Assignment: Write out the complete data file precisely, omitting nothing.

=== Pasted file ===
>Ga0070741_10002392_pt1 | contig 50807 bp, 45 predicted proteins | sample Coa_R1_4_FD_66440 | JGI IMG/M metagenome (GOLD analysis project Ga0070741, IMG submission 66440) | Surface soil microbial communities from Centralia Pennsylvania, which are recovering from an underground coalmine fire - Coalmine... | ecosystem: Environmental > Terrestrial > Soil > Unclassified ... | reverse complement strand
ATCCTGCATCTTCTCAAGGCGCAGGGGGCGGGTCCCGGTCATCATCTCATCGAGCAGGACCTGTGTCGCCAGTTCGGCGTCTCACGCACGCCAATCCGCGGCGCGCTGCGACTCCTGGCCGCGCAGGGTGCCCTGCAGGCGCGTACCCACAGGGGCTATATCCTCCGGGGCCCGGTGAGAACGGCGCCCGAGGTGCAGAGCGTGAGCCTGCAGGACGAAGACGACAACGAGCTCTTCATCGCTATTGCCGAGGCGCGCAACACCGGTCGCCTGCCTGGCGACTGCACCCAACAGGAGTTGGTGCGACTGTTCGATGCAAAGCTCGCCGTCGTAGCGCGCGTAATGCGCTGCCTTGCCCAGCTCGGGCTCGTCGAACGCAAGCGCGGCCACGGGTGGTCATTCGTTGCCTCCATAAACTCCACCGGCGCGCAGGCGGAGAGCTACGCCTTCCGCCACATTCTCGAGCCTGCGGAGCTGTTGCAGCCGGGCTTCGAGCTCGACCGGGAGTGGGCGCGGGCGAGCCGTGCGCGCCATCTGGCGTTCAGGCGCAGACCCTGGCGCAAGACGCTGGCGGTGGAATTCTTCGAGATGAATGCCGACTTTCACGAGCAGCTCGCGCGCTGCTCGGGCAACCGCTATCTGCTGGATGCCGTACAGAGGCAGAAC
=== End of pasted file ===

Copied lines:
>Ga0070741_10002392_pt1 | contig 50807 bp, 45 predicted proteins | sample Coa_R1_4_FD_66440 | JGI IMG/M metagenome (GOLD analysis project Ga0070741, IMG submission 66440) | Surface soil microbial communities from Centralia Pennsylvania, which are recovering from an underground coalmine fire - Coalmine... | ecosystem: Environmental > Terrestrial > Soil > Unclassified ... | reverse complement strand
ATCCTGCATCTTCTCAAGGCGCAGGGGGCGGGTCCCGGTCATCATCTCATCGAGCAGGACCTGTGTCGCCAGTTCGGCGTCTCACGCACGCCAATCCGCGGCGCGCTGCGACTCCTGGCCGCGCAGGGTGCCCTGCAGGCGCGTACCCACAGGGGCTATATCCTCCGGGGCCCGGTGAGAACGGCGCCCGAGGTGCAGAGCGTGAGCCTGCAGGACGAAGACGACAACGAGCTCTTCATCGCTATTGCCGAGGCGCGCAACACCGGTCGCCTGCCTGGCGACTGCACCCAACAGGAGTTGGTGCGACTGTTCGATGCAAAGCTCGCCGTCGTAGCGCGCGTAATGCGCTGCCTTGCCCAGCTCGGGCTCGTCGAACGCAAGCGCGGCCACGGGTGGTCATTCGTTGCCTCCATAAACTCCACCGGCGCGCAGGCGGAGAGCTACGCCTTCCGCCACATTCTCGAGCCTGCGGAGCTGTTGCAGCCGGGCTTCGAGCTCGACCGGGAGTGGGCGCGGGCGAGCCGTGCGCGCCATCTGGCGTTCAGGCGCAGACCCTGGCGCAAGACGCTGGCGGTGGAATTCTTCGAGATGAATGCCGACTTTCACGAGCAGCTCGCGCGCTGCTCGGGCAACCGCTATCTGCTGGATGCCGTACAGAGGCAGAAC